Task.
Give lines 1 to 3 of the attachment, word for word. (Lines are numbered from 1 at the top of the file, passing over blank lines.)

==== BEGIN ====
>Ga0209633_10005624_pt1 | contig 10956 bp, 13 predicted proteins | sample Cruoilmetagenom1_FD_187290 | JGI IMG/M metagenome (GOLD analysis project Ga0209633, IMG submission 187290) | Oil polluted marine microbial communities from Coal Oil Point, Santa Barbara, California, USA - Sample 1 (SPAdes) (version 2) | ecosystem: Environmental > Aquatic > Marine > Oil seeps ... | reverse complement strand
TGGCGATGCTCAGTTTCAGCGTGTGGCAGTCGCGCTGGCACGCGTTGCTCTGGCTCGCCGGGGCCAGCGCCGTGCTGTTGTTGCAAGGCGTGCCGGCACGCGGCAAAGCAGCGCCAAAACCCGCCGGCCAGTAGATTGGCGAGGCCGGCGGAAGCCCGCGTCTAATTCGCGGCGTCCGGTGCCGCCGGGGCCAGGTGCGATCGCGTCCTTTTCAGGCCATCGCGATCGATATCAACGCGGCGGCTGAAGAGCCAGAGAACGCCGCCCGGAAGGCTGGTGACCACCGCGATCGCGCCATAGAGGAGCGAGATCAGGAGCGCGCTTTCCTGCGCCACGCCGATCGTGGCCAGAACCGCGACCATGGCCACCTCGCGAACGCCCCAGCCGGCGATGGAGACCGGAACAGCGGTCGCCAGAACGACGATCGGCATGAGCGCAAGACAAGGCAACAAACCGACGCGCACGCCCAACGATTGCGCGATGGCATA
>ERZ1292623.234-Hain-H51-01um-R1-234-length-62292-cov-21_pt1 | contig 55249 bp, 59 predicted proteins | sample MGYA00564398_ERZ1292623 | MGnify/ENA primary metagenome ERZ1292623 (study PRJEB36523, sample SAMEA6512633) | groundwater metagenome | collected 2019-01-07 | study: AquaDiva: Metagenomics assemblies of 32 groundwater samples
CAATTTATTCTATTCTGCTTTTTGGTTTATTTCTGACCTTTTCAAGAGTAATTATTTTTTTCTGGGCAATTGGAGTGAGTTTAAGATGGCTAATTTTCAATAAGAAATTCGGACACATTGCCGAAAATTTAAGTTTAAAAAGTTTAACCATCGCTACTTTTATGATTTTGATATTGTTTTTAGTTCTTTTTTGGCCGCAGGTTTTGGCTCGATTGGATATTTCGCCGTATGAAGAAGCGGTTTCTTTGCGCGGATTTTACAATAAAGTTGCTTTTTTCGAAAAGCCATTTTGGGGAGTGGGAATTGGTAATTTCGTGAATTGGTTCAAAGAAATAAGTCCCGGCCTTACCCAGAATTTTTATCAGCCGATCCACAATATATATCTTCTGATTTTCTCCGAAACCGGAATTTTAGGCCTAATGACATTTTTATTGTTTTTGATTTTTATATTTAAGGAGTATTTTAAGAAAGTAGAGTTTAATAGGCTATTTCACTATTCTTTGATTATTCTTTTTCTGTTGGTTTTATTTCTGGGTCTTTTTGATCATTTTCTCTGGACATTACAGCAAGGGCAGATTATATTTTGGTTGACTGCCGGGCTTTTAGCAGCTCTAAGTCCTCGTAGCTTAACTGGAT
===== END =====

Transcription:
>Ga0209633_10005624_pt1 | contig 10956 bp, 13 predicted proteins | sample Cruoilmetagenom1_FD_187290 | JGI IMG/M metagenome (GOLD analysis project Ga0209633, IMG submission 187290) | Oil polluted marine microbial communities from Coal Oil Point, Santa Barbara, California, USA - Sample 1 (SPAdes) (version 2) | ecosystem: Environmental > Aquatic > Marine > Oil seeps ... | reverse complement strand
TGGCGATGCTCAGTTTCAGCGTGTGGCAGTCGCGCTGGCACGCGTTGCTCTGGCTCGCCGGGGCCAGCGCCGTGCTGTTGTTGCAAGGCGTGCCGGCACGCGGCAAAGCAGCGCCAAAACCCGCCGGCCAGTAGATTGGCGAGGCCGGCGGAAGCCCGCGTCTAATTCGCGGCGTCCGGTGCCGCCGGGGCCAGGTGCGATCGCGTCCTTTTCAGGCCATCGCGATCGATATCAACGCGGCGGCTGAAGAGCCAGAGAACGCCGCCCGGAAGGCTGGTGACCACCGCGATCGCGCCATAGAGGAGCGAGATCAGGAGCGCGCTTTCCTGCGCCACGCCGATCGTGGCCAGAACCGCGACCATGGCCACCTCGCGAACGCCCCAGCCGGCGATGGAGACCGGAACAGCGGTCGCCAGAACGACGATCGGCATGAGCGCAAGACAAGGCAACAAACCGACGCGCACGCCCAACGATTGCGCGATGGCATA
>ERZ1292623.234-Hain-H51-01um-R1-234-length-62292-cov-21_pt1 | contig 55249 bp, 59 predicted proteins | sample MGYA00564398_ERZ1292623 | MGnify/ENA primary metagenome ERZ1292623 (study PRJEB36523, sample SAMEA6512633) | groundwater metagenome | collected 2019-01-07 | study: AquaDiva: Metagenomics assemblies of 32 groundwater samples